Alone Female Patient
Image Credit: A female sits alone in a hospital waiting for medical treatment/ Jacob Wackerhausen for iStock

With women facing the possibility of criminalization, data privacy is in the forefront of women’s minds. Other judicial activities, such as state attorneys requesting medical records, further compound the ability to gather complete data from women. Thakur worries that “fear [of prosecution] will penetrate [the female patient population] and reduce the accuracy of reported or collected health information.”

From a clinical research perspective, Elisa Cascade, chief product officer of clinical support and tech provider Advarra, does not believe the Supreme Court rulings will prevent women participating in clinical trials because patients seek trials after exhausting all other treatment options. She does echo reservations about data quality, particularly medical histories. “While the Supreme Court and state-level rulings may not change willingness to participate, there could be an impact on the completeness of data reported by women, particularly as it pertains to questions related to medical history, due to fear of retribution.”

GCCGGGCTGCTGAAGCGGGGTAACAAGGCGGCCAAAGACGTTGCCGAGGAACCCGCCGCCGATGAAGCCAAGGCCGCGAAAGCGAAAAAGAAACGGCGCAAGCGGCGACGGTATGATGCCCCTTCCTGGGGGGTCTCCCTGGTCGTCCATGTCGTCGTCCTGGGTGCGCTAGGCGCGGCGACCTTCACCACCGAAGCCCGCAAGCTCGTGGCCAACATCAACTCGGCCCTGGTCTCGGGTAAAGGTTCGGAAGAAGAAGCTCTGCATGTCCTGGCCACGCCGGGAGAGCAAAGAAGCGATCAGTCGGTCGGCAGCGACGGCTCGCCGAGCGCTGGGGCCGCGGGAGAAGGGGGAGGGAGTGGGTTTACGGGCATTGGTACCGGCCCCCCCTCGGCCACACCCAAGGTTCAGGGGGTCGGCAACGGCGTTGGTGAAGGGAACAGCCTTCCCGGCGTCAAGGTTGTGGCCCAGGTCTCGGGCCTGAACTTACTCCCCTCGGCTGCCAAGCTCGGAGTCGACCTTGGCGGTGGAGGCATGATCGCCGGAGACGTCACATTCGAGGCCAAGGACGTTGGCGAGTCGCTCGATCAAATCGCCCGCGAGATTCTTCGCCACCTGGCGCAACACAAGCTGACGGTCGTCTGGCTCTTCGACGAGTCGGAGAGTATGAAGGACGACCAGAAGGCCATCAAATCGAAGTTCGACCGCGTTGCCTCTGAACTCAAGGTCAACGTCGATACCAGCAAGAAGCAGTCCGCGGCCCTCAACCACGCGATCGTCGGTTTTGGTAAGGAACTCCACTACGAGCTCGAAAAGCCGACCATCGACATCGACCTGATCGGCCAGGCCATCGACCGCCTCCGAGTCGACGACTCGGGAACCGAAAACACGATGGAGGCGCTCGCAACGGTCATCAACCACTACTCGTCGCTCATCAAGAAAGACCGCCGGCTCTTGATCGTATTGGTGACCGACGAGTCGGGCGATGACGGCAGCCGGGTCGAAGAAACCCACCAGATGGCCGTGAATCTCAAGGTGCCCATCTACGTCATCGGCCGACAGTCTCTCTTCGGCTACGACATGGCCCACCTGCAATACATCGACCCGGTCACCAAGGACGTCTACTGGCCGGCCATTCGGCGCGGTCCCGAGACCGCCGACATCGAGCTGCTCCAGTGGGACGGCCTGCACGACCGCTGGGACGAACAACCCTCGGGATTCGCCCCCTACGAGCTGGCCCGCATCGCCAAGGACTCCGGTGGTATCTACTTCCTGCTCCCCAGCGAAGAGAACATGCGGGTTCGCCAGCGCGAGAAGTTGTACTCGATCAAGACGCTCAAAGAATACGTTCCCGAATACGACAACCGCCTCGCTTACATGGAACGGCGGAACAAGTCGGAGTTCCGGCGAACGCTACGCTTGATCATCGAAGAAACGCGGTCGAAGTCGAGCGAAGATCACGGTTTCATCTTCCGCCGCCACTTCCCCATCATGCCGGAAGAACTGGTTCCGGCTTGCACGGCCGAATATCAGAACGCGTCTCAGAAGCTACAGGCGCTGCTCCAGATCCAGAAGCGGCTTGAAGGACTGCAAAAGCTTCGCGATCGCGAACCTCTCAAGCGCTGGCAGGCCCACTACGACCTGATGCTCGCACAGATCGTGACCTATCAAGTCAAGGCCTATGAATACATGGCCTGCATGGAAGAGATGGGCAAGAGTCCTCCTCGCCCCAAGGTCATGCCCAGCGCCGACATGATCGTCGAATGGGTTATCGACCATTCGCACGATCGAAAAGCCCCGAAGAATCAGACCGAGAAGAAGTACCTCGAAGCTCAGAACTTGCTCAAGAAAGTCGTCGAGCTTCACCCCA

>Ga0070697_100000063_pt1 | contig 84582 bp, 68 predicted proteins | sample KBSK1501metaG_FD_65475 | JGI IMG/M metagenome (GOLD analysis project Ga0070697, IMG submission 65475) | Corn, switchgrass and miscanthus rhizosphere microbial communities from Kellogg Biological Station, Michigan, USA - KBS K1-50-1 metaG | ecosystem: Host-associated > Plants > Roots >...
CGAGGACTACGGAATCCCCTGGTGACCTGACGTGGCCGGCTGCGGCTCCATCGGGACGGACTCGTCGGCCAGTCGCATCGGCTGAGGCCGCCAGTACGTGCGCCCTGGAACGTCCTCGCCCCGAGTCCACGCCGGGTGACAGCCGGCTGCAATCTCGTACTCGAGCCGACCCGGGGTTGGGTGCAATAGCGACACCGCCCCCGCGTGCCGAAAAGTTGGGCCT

The ability to collect accurate data also depends on the ability to receive quality care. Schubert is monitoring the consequences of Dobbs v. Jackson. “We already have issues surrounding data quality, data standardization and reporting, and we’re watching closely to see how much worse these issues will be,” she said. Sun points to the choices healthcare providers are facing as an indirect way women may have a harder time accessing healthcare. “With the Dobbs ruling, healthcare providers are also facing criminalization. The fear is such that physicians with reproductive or maternal health specialties are leaving states with restrictive abortion laws.”